January 2018 – Taking stakeholder collaboration to new heights, Wilderness Safaris Namibia, in partnership with the Namibian Special Field Force, Save the Rhino Trust (SRT), Westair, Journeys Namibia and the Ministry of Environment and Tourism (MET), recently concluded yet another successful aerial security patrol which took place across northern Namibia from 22 December 2017 to 3 January 2018.
Wilderness Safaris Conservation Manager, Conrad Brain, on the left, with the Namibian Special Field Force
The success of this survey forms part of a unique conservation partnership that has spanned nearly a decade. “We are proud to have been a part of such an exciting group of like-minded conservationists who have worked closely together to ensure the completion of numerous aerial surveys and patrols across every National Park in Namibia, as well as many other protected areas”, commented Wilderness Safaris Namibia Conservation Manager, Conrad Brain.
The ongoing surveys have given the conservation team the opportunity to not only document and closely observe Namibia’s wildlife populations, but to positively contribute towards the ongoing biodiversity protection of these areas. “In the last two years of aerial security patrols, we have seen a dramatic drop in rhino poaching in protected areas and it is comforting to know that we have been an integral part of the team that has brought about this success. We have also been able to document many significant increases in wildlife populations across Namibia and are now able to say that Namibia has the most successful community-based conservation system on the planet”, he added.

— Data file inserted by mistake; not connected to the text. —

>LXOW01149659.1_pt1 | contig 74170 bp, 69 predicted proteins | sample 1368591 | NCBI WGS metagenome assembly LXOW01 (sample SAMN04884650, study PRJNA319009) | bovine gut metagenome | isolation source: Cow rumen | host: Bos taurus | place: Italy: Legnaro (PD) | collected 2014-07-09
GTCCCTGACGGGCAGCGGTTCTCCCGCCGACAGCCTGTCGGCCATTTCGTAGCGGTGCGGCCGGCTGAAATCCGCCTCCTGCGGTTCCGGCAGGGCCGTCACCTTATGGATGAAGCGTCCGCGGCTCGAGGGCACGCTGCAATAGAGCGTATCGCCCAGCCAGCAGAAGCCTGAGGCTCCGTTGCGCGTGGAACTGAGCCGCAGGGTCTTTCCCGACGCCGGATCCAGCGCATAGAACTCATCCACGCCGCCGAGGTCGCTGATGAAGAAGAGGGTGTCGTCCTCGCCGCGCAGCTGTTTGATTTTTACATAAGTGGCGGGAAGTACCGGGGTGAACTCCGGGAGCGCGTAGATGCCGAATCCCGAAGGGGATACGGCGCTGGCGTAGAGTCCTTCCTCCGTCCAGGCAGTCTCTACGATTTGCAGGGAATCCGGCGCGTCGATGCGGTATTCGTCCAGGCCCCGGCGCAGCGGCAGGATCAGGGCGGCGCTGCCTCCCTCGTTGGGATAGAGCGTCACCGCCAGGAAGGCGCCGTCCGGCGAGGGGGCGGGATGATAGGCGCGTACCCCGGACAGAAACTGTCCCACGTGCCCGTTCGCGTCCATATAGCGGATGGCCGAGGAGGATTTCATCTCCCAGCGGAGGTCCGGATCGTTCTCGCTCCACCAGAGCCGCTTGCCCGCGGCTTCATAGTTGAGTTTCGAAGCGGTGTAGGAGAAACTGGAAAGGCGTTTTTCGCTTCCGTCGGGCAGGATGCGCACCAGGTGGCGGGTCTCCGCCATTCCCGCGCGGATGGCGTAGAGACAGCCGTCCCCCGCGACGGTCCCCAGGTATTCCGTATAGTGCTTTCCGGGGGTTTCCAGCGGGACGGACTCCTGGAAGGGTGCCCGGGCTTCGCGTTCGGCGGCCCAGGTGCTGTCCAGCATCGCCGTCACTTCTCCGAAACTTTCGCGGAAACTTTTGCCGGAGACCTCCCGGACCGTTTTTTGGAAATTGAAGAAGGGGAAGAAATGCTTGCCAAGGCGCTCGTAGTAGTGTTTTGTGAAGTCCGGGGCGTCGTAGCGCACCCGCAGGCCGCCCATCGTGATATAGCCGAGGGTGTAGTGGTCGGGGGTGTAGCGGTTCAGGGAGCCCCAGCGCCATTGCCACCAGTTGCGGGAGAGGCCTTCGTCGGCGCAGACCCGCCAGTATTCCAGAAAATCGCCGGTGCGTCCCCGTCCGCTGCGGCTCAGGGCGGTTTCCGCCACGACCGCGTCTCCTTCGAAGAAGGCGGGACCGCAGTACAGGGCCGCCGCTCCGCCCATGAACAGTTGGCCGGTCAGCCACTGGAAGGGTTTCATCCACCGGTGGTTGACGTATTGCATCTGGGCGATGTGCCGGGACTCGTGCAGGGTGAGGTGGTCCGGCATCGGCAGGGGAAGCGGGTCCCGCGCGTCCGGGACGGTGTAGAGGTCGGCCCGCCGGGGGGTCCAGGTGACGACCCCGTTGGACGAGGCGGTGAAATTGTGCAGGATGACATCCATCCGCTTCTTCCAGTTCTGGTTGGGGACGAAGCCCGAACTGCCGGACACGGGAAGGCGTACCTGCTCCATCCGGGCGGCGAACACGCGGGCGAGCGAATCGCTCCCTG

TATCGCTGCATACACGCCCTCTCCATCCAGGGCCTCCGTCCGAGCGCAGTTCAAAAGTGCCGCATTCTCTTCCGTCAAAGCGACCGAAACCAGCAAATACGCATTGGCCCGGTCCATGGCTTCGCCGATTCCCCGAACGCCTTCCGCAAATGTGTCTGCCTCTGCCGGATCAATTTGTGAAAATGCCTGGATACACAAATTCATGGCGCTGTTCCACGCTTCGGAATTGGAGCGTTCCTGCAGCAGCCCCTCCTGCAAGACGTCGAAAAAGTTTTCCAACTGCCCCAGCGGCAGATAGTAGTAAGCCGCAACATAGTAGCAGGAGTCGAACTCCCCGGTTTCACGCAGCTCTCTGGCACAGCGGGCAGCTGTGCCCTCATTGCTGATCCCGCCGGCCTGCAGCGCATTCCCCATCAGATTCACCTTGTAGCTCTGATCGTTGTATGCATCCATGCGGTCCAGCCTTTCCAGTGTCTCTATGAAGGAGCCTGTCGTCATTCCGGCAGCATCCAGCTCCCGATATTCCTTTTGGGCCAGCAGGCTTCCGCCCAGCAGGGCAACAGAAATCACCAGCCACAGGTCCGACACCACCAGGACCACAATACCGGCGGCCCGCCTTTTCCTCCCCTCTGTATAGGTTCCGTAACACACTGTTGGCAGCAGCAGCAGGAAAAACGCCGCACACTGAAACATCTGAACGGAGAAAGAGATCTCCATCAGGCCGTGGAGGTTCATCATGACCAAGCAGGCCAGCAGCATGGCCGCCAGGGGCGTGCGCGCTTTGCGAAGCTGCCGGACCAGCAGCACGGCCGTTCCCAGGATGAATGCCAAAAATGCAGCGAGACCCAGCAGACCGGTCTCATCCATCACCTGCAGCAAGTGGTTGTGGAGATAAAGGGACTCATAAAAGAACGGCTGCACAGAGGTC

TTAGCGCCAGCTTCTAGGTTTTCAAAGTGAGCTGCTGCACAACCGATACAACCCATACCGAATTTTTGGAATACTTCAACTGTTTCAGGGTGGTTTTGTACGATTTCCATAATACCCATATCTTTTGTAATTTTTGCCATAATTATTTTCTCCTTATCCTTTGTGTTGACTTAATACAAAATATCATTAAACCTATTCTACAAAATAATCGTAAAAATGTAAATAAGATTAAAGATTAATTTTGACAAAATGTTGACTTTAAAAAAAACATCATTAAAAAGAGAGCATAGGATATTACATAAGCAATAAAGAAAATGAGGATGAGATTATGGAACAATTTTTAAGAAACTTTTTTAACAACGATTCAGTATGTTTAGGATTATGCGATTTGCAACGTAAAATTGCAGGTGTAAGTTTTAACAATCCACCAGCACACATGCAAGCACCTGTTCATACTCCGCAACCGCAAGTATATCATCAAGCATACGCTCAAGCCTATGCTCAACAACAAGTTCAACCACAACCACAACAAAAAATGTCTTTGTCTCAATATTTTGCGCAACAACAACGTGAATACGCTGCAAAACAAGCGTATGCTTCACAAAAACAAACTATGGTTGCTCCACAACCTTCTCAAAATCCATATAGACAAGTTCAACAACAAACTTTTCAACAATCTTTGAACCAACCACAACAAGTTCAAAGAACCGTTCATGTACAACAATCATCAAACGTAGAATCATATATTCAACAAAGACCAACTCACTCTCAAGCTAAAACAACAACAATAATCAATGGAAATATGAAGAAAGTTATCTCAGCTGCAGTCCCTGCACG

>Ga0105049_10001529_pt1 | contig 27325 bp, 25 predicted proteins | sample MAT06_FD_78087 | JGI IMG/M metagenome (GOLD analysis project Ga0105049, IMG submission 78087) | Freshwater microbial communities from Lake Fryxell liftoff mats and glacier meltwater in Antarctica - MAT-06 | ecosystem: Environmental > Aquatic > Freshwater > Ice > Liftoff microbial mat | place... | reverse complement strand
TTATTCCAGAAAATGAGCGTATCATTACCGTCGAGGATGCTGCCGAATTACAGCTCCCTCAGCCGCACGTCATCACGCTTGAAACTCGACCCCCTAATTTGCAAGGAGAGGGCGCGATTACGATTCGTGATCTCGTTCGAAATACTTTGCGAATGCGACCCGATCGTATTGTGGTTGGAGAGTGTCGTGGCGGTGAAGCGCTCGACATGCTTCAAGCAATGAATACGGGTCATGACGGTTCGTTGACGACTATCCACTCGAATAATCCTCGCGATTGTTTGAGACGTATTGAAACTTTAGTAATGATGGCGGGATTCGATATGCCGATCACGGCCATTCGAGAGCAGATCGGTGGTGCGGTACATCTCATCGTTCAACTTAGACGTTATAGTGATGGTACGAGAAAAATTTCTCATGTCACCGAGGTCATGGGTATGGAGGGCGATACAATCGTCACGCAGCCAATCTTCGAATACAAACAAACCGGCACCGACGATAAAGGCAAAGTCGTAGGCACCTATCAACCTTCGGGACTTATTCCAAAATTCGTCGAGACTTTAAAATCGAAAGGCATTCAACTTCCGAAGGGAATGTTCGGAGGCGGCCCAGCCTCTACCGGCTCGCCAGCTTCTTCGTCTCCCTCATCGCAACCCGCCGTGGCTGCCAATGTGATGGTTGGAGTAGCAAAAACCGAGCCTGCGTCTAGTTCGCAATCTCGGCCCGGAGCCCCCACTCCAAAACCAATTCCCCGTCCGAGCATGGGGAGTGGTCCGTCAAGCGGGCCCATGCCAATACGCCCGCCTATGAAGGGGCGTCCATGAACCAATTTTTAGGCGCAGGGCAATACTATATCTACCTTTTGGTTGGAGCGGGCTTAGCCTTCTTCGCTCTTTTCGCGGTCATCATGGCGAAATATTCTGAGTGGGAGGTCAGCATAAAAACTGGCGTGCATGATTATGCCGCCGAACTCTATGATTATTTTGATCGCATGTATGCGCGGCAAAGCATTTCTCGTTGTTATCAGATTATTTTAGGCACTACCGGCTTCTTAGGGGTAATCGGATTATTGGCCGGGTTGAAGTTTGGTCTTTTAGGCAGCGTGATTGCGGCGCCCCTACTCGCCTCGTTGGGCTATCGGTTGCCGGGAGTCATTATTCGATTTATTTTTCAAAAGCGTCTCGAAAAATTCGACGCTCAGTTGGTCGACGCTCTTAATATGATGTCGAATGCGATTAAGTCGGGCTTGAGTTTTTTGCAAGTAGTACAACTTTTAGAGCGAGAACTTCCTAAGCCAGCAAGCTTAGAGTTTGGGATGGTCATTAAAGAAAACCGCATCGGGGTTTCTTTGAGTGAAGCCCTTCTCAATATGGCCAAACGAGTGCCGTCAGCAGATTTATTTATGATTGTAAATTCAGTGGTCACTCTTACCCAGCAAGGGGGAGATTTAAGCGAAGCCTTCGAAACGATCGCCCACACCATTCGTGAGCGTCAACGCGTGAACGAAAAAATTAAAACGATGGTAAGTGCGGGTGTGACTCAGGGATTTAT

In addition to the security patrols, Wilderness Safaris Namibia recently completed a comprehensive aerial survey of Namibia’s wetlands, in a joint effort with NACSO (Namibian Association of Community Based Natural Resource Management (CBNRM) Support Organisations), MET, the Namibia Chamber of Environment (NCE) and Westair Aviation. The survey covered all rivers and their floodplains in the north-east of Namibia, including the Okavango, Kwando, Linyanti, Chobe and the Zambezi rivers, further demonstrating the company’s commitment to driving conservation research in the broader region.
“Over time, the results from such surveys increase in value as we get immediate results and, more importantly, become a continuous and reliable source of information that can be used to indicate trends in wildlife populations. This will also help us set the course for future management and environmental conservation. With the increased value placed on our wildlife and natural environment, comes the ever-pressing need for us to improve our methods of monitoring and to adapt our conservation approach accordingly. This will remain a priority for our conservation team at Wilderness and with our partners in conservation”, he concluded.